Developers hope to expand Coldspring Plan envisions 102 new homes

November 20, 1992|By Ellen James Martin | Ellen James Martin,Staff Writer

A Baltimore development company said yesterday that it would spend more than $10 million to build 102 single-family homes in the city community of Coldspring if its plans are approved.

Cylburn Hills, as the project would be known, would be one of only a few developments in the city to include newly built single-family homes.

In comments to reporters following a review of the plan before the city's Design Advisory Panel, an executive of Struever Bros., Eccles and Rouse Inc. said he is "absolutely titillated" by the notion that his firm could provide a relatively low-priced town house at Cylburn Hills.

"I'm very excited about the prospect of putting a great town house on the market under $100,000," said Daniel Henson, senior development director of the firm.

Under the plan, the development would include 55 town houses, starting at $99,000, and 47 single-family detached homes, starting at $120,000. The single-family homes would be constructed by Columbia-based Mark Builders and the town houses by Struever Bros.

As proposed by the developer, the project would augment the original 414-unit Coldspring development, built in the 1970s. The Cylburn Hills community would be constructed on an 18-acre site bordered by the Cylburn Park Arboretum on the north, Spring Garden Drive on the south, Tamarind Road on the east, and Greenspring Avenue on the west.

As originally envisioned, Coldspring was to have become a 4,000-unit town within the city. But Mr. Henson said yesterday that he believes such a density will never be achieved. The developer is proposing that Cylburn Hills would be only a quarter dense as would be permitted by city zoning laws.

Construction at Cylburn Hills would begin as early as the spring of 1993, with the first units completed by summer and the whole subdivision built by mid-1995.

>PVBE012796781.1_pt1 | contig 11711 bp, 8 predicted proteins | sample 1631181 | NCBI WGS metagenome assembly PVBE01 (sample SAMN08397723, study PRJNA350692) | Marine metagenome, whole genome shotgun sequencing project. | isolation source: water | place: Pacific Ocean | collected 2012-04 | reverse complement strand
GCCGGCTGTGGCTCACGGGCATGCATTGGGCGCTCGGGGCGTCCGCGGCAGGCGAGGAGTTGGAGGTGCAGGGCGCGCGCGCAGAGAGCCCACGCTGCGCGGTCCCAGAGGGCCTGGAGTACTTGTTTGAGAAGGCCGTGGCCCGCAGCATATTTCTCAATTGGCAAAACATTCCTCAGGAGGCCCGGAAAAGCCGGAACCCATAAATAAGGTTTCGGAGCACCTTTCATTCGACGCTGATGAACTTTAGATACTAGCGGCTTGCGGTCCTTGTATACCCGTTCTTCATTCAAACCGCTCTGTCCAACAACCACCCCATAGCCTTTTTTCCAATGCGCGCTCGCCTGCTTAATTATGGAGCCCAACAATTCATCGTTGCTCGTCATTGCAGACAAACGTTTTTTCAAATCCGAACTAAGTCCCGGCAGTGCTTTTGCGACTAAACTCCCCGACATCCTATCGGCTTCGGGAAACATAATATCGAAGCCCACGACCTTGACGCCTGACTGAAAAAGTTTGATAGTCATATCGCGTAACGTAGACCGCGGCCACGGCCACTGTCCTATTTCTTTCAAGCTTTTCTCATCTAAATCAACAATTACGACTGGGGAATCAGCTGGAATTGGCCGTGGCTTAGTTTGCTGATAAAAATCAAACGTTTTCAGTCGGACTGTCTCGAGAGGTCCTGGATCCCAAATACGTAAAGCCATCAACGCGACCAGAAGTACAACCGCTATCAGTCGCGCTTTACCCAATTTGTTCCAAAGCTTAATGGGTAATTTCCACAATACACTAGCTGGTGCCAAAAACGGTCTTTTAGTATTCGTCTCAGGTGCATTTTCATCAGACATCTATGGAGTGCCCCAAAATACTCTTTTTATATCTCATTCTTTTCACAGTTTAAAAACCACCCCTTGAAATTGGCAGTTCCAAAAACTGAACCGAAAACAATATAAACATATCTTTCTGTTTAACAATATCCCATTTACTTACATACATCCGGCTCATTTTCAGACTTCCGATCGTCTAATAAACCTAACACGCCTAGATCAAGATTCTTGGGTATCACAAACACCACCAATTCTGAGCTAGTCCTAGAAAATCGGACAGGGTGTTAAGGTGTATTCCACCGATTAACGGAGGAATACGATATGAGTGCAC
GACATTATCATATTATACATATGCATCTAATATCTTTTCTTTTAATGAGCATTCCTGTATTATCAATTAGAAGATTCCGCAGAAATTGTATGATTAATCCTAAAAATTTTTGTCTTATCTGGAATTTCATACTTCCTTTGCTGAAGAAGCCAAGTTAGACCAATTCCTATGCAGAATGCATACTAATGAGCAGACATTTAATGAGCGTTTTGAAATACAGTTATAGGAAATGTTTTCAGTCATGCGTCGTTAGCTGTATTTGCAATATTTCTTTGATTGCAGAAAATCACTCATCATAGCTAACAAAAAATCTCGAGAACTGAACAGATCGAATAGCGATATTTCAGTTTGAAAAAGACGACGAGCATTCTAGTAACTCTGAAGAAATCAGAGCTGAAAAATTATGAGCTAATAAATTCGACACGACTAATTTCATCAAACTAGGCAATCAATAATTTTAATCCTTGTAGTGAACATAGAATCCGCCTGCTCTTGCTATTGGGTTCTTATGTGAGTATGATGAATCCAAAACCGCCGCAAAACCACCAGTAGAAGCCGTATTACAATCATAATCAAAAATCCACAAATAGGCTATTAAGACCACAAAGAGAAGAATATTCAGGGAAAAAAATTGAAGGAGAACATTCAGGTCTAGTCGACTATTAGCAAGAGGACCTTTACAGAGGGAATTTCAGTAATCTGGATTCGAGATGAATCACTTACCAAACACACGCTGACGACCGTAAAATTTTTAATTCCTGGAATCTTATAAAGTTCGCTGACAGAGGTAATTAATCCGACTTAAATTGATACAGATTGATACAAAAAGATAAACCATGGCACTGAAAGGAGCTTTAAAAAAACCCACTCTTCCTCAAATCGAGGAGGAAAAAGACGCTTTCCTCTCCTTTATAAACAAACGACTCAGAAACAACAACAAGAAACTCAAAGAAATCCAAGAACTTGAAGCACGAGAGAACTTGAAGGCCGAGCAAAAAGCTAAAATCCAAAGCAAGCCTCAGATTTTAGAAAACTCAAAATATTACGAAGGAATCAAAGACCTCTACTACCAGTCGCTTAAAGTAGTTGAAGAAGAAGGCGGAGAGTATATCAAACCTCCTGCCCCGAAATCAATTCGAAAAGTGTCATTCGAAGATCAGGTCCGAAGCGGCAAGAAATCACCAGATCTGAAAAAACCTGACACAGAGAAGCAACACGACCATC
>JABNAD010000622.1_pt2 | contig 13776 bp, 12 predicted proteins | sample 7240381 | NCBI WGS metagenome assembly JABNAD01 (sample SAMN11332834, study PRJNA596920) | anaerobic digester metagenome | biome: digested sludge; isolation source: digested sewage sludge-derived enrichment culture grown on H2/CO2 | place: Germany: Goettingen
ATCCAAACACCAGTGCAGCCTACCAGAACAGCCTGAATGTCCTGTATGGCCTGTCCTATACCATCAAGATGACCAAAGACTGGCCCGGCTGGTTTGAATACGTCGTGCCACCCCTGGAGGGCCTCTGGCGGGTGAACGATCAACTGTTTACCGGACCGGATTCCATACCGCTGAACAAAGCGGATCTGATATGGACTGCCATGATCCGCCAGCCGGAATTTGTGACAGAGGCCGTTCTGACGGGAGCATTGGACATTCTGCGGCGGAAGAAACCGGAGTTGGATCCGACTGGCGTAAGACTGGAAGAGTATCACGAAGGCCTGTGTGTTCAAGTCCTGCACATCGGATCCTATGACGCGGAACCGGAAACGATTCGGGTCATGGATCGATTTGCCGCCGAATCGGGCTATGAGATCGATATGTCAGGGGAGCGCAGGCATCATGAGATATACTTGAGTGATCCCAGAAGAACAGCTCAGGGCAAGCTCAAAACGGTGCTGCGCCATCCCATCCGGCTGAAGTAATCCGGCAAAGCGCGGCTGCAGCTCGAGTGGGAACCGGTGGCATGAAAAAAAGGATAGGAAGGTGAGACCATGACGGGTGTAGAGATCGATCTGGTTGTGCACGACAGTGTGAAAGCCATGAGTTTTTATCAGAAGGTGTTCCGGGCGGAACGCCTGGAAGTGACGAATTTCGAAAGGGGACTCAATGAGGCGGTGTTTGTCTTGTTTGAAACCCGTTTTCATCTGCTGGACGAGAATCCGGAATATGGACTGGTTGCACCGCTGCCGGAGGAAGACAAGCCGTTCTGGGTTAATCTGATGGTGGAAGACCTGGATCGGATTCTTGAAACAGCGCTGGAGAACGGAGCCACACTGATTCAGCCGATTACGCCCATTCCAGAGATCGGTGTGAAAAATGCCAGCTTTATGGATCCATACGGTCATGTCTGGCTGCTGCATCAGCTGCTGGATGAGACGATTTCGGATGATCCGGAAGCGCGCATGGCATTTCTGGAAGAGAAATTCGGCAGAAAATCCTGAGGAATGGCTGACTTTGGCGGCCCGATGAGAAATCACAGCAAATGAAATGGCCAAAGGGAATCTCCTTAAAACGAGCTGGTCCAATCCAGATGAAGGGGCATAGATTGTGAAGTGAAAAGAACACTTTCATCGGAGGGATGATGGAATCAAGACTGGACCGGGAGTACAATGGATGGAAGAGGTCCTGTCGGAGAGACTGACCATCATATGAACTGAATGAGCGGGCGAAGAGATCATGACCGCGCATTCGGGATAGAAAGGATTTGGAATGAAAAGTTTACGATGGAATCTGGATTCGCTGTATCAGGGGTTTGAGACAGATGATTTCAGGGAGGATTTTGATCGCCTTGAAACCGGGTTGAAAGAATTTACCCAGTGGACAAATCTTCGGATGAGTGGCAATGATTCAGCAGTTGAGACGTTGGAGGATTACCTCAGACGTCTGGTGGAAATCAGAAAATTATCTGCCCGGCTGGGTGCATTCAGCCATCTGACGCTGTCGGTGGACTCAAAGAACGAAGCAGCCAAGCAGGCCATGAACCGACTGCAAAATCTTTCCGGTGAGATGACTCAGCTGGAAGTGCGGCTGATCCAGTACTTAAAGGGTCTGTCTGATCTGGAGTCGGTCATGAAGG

The 18-acre development parcel now belongs to the city and would be sold to Struever Bros. at its appraised value, said David Elam, director of development for Baltimore's housing department. But Mr. Henson said his firm is still negotiating with the city over the price.

"The price of the land will be a subsidy," Mr. Henson said, adding that his firm anticipates purchasing the parcel for Cylburn Hills at below market cost. The city plans to provide $1.4 million in improvements to the site, including streets, curbs, gutters and utility lines, he said.

Comments by architects on the city's Design Advisory Panel, which reviews projects and developments for the Department of Housing and Community Development, touched yesterday on the security of residents at both the proposed and established Coldspring communities.

John W. Hill, who teaches architecture at the University of Maryland and formerly lived at Coldspring, said he hoped the new development would incorporate security features to increase residents' feeling of well-being in the community.

"I'm not oblivious to what's going on in the world," Mr. Henson said in response to Mr. Hill's comments on crime. He said his firm would like to incorporate a gatehouse as one security measure, but he doubted the city government would agree to putting one on a public roadway.

Final designs for the homes at Cylburn Hills have yet to be completed, Mr. Henson said. The developer's plan would require approval from the City Council.

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